Category Archives: Massage Communication

Video: Massage for Fibromyalgia (With Interview and Demonstration!)

If you’ve worked on more than one client with fibromyalgia, you know that this isn’t a matter of saying, “if the client has X symptom, do Y technique.” It’s more a matter of knowing what questions to ask, which alterations might help, and knowing when to err on the side of caution.

The most important question, in my opinion, is “have you ever been hurt by a massage?” This is something that I ask anyone who is medically vulnerable or who has pervasive pain, and the answer is often “yes.” From there I want to find out more about how and why. While it’s often a matter of too much pressure or too much digging, it can also have to do with improper positioning, or even quirks of the client’s unique body. The only way to avoid repeating these past mistakes is to ask! ... continue reading.

Massage Technique Video: The Sacrum Shaker (SI Joint Mobilization)

Today I share with you my weirdest massage technique: The Sacrum Shaker.

The technique itself isn’t hard, and there’s really no wrong way to do it; when I was contemplating making a video about this, I realized that the most important aspect would be demonstrating how to communicate it. How can we work near the tailbone while being certain that the client is on board? How can we introduce big dynamic movements while being sure that we’re not disrupting the client’s state of zen?

As always, the answer is open communication within the context of a therapeutic relationship. This starts from the very first moment you meet a client, or even before (for instance, does your website answer some of their questions and allay their fears?). By the time I’m talking to the client about implementing specific moves, I want to have already opened highway-wide lanes of communication. ... continue reading.

Massage Tutorial Video: Talking to Clients On the Table

New video! This week we’re talking about talking. More specifically, what can you do to maximize your time with a client on the table? Especially in a time-crunch environment, finding little nooks and crannies to fit client education into can be invaluable.

I find this especially useful when I’m dealing with areas of heightened sensitivity. If a client comes in with a painful sacroiliac area and sciatica symptoms, for instance, I try to talk them through the treatment as I deliver it. I want them to know what I’m trying to achieve with my slow steamrolling, and I ask them to let me know their experience. Does it feel like we’re in a relevant area? Do you feel this referring pain anywhere else? As I gather information, I can also deliver some, telling them about their posterior pelvis and where relevant muscles attach. When you live with chronic pain, learning more about it can be a relief in itself! ... continue reading.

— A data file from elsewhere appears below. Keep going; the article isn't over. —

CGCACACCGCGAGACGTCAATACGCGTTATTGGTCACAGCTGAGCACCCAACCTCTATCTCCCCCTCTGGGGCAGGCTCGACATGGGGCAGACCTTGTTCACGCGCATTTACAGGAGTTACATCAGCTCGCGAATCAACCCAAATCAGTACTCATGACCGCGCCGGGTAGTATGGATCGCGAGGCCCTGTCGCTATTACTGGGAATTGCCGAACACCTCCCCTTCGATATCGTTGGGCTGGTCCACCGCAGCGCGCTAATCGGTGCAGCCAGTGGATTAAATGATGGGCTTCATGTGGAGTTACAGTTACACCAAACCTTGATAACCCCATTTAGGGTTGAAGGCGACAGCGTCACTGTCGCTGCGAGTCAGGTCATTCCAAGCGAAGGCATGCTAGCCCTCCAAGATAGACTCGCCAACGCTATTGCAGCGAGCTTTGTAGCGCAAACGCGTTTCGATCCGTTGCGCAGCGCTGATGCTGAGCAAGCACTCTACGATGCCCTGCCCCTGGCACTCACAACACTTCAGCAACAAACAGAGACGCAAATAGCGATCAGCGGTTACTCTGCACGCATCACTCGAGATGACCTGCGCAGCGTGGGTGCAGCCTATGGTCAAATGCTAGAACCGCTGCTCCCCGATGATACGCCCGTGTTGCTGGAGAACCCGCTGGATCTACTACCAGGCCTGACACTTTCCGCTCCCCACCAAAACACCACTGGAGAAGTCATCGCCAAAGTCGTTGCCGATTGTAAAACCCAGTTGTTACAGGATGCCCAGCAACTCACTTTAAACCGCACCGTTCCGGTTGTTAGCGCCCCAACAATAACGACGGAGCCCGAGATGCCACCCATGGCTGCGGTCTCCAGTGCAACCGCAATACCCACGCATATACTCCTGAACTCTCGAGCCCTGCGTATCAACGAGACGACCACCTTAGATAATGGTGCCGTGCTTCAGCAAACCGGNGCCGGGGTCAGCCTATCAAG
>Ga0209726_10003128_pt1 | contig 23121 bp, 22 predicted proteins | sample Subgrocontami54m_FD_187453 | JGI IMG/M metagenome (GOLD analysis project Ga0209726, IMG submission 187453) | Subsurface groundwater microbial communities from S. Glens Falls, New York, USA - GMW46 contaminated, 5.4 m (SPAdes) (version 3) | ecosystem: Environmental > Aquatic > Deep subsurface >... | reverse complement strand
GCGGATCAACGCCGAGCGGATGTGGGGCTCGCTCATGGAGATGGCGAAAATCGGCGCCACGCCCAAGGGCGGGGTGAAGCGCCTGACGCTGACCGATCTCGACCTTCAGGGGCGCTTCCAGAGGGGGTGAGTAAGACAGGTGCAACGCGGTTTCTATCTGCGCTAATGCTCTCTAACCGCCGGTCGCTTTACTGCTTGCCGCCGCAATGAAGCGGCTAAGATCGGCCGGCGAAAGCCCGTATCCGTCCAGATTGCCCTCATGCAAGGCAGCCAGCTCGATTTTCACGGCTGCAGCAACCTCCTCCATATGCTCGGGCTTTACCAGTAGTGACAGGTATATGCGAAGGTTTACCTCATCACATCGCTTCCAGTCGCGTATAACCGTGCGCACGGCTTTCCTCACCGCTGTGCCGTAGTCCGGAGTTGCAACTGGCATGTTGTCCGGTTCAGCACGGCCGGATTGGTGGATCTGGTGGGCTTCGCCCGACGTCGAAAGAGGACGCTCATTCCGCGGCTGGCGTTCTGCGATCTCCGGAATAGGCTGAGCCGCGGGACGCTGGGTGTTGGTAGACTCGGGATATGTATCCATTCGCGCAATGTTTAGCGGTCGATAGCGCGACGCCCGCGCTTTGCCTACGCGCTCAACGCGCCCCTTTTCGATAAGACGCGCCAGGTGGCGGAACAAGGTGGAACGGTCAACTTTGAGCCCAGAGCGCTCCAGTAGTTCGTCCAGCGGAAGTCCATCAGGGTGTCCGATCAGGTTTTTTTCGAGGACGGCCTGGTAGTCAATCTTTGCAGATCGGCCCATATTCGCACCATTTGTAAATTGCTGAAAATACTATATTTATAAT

How I Interview New Massage Clients

The first ever intake you have with a massage client can set the tone for your entire therapeutic relationship. How can you open up lines of communication and get plenty of useful information to boot? Here’s how I go about it:

One thing you’ll notice is that I’m… really thorough. My initial interview can take about 5-10 minutes, and that’s completely on purpose. I want that client to get on the table with no questions about whether its okay for them to speak up, or whether they can ask for changes to be made. I want them to feel like they had a chance to really explain what their unique needs are, and to know that I heard them.

And, I want them to feel like the expert in the room. Sure, I know a lot about bodies in general, but they’ve known their body for their whole life! What can I do to let them know that I value them as a source of information? That I don’t have psychic hands, and that I need their feedback? I’ll talk more about this in a future video about communication on the table, but I’d love to hear how you go about it. How do you empower your clients and let them know that they’re in the driver’s seat?

P.S. I’ll have two new shirt designs for sale tomorrow! Check out my Twitter or Instagram if you’d like a preview 🙂

Massage Video: 8 tips for working with low back pain

I hope I’m not alone when I say that I’ve had more than one client stand up with more low back pain than they started with. I reduced the frequency of this over the years, but it took a lot of fiddling and small changes. More importantly, I found that some clients would respond well to a change, while it would do nothing for others.

So, I kept expanding my toolbox!  Here are my 8 tips for working with clients with low back pain:

I’ve got the pillow-under-the-abdomen trick in there (along with a playlet about how to explain it to the client), along with my favorite new toy: The unbelievably huge bolster for under the knees while the client is supine. Both prone and supine positions can exaggerate the normal lumbar lordosis; add in some pressure, and it can create an unpleasant environment for the low back. Both the abdomen pillow and the giganti-bolster bring the client into slight trunk flexion, which seems to be less provocative over the course of an hour.

Another big change was less emphasis on the QL region. I found that lots of pinpoint work on the quadratus lumborum, even if it felt good to the client while on the table, could have a rebound effect once they stood up. Once I started thinking more about the pelvis, I started having better outcomes.

Let me know what you think, and about tips and tricks of your own!